Date: Sat, 18 May 1996 16:30:28 -0500 (CDT) From: "Jeremy E. Mirsky" <mirsjer at charlie.acc.iit.edu> Subject: summer (topic overkill?) Hi - At the risk of beating a dead Clydesdale, I have a question about summer brewing. The temperature just rose drastically here in Chicago... For better or for worse, I'm preparing a batch. What confuses me is when I hear about folks who switch from lager to ale in the warmer months. If the lager fermentations are refrigerated, then what difference does the outside temperature make? I've been told many times that I cannot brew lager without an extra fridge. Is this true? I think I'll try the wet towel technique for keeping this brew cooler... How does one do something similar with a plastic primary fermenter? Thanks! Need a cold one in this heat! Jeremy Mirsky mirsjer at charlie.acc.iit.edu Return to table of contents
Date: Sat, 18 May 1996 15:50:15 +0000 From: "Michel J. Brown" <mjbrown at teleport.com> Subject: Brewer's Workshop Software DL:I recently downloaded the freebie version of Brewer's Workshop for DL:Windows off the net and am thinking of putting down the $35 to get the DL:registered version. I'd appreciate any comments on this package (any bugs, DL:general annoyances, etc.) that anyone might offer. How does it compare to DL:other packages? Couldn't say anything about Brewer's Workshop as I haven't ever heard of it! But I *can* say something about SudsW4.0 which is a very handy piece of software for W3.1x/95. It is recipe based, and uses the DBase III file format. It's fairly complete, yet costs only $20 for the shareware fee. I'll mime or UUencode it to you if you are interested. Btw, where did you find Brewer's Workshop? Archie comes up with nothing, as does the WWW browser search engines :-( DL: Are there other packages out there that people particularly DL:like or dislike? Any comments appreciated. Private e-mail welcome. I like SudsW 4.0 very much, but am willing to try another program for comparion's sake ;^) TTYL, God Bless, ILBCNU and WASSAILS! Return to table of contents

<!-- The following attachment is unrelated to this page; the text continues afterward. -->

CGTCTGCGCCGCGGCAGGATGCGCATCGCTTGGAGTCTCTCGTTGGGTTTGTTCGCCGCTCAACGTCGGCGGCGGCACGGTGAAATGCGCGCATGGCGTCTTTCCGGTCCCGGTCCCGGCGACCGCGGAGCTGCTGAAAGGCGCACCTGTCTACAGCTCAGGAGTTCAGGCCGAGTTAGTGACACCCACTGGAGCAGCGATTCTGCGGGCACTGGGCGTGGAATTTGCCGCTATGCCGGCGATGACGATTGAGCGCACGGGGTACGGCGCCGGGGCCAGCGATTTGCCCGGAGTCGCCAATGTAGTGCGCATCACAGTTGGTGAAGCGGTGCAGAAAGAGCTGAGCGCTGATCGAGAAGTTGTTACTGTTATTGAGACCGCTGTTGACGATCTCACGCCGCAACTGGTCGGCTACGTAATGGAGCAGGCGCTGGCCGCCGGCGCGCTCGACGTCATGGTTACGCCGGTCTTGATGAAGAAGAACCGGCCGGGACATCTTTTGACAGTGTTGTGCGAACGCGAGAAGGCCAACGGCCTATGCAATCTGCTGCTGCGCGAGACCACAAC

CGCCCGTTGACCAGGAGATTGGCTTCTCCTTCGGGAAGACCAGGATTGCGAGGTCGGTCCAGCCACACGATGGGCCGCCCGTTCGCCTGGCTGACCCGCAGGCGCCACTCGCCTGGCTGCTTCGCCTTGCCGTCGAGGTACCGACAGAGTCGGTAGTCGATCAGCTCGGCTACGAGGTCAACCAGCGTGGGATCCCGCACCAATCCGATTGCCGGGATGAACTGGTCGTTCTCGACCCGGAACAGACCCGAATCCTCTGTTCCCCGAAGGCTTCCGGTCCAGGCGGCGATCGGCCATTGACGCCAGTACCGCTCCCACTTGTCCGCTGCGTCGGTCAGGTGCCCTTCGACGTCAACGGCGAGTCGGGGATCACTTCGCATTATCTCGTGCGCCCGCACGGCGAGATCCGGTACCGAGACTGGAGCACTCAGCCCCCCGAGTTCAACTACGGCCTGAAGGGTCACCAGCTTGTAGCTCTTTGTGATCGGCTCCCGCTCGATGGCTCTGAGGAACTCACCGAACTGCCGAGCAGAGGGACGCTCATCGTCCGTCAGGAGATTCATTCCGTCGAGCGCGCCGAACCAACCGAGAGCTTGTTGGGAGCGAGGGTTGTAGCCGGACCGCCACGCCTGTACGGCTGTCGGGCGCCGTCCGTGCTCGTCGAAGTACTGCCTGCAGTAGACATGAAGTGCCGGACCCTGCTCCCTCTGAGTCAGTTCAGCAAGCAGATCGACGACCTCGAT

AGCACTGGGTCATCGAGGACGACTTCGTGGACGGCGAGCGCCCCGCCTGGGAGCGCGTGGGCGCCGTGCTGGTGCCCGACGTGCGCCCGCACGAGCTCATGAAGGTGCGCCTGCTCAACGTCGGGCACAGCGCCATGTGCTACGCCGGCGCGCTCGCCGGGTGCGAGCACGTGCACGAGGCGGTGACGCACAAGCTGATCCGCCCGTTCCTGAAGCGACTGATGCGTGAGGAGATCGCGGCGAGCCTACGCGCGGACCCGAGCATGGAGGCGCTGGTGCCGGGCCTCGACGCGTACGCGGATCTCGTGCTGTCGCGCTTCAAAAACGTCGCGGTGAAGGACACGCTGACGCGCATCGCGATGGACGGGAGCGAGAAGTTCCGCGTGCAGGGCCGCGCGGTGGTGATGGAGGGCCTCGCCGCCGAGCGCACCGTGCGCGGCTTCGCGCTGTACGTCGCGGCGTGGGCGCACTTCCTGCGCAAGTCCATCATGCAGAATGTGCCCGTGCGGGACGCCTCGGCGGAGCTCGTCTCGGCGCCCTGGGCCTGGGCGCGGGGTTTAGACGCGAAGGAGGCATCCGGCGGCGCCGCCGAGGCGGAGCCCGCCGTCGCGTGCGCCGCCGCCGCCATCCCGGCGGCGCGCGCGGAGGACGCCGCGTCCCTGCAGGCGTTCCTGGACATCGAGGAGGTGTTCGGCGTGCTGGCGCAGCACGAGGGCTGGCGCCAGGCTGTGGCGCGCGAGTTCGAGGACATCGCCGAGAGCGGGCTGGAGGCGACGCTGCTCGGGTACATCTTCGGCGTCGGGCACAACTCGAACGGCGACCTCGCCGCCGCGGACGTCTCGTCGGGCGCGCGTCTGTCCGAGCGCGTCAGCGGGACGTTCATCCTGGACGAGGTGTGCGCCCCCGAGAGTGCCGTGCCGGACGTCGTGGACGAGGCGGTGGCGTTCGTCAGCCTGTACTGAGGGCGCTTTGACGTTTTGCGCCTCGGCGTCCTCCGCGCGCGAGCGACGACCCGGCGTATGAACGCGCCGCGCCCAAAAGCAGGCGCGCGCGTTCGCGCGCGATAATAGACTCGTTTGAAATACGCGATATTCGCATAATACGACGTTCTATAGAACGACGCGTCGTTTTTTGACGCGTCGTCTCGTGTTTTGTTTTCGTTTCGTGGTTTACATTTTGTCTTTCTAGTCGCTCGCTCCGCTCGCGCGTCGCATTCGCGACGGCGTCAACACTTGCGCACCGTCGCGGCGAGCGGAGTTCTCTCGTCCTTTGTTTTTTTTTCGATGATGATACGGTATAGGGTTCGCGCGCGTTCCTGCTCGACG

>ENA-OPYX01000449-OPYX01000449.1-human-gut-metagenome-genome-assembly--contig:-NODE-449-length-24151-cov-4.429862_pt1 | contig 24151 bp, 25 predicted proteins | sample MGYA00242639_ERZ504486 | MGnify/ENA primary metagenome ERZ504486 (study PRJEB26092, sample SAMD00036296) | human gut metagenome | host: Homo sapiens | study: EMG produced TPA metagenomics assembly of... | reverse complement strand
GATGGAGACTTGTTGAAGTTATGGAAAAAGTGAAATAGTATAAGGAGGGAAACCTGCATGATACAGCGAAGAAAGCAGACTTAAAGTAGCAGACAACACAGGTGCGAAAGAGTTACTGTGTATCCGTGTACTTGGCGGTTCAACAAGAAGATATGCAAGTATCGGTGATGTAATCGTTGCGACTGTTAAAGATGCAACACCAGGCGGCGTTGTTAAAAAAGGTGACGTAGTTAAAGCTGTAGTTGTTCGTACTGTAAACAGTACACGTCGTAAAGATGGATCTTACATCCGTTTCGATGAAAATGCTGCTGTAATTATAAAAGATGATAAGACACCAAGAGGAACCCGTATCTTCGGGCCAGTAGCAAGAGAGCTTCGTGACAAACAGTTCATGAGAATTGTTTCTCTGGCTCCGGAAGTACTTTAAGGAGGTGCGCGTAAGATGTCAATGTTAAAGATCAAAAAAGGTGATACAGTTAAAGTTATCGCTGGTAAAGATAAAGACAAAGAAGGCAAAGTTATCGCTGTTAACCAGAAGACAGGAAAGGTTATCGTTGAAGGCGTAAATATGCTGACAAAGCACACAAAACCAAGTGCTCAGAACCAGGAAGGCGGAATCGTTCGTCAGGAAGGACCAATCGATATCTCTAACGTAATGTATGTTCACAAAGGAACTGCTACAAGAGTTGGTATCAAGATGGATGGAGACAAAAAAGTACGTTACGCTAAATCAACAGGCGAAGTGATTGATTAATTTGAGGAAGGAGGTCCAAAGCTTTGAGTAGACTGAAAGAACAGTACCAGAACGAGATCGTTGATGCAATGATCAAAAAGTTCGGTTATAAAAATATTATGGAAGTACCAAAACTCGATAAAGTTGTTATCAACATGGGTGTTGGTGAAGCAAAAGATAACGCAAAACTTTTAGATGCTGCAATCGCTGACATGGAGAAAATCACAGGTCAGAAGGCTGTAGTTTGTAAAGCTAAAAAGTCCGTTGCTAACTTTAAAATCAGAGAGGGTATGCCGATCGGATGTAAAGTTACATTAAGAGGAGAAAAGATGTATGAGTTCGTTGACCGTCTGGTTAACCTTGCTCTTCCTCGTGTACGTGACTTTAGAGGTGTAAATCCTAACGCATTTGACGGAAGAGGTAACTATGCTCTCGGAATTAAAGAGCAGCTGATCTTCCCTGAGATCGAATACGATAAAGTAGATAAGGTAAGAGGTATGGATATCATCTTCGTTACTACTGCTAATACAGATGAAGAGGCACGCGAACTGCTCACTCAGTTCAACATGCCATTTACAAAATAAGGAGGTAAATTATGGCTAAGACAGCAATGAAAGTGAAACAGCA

Date: Sat, 18 May 1996 22:21:38 -0500 (CDT) From: "(Unknown)" <jcarter at intersurf.com> Subject: Silymarin and Milk Thistle? After reading a little bit about Silymarin, I purchased some extract at a local health food store (almost US$ 25.00 for 100!), and tried it out last night. After drinking a good bit of homebrew (extract, I'm still very new to this:) the only ill effects I had this morning were a bit of dehydration. I'm curious if anyone has any more info on Silymarin, and I'd like to know if many of you have tried it. Email responses are fine, as well as to the newsletter. Jim Carter - ----------[start signature]---------- Jim Carter Computer Consultant, Jimco Instrument Service Assistant SysAdmin, cyclops.cslab.selu.edu Career Student, Southeastern La Univ (Sr CMPS) email: jcarter at selu.edu Return to table of contents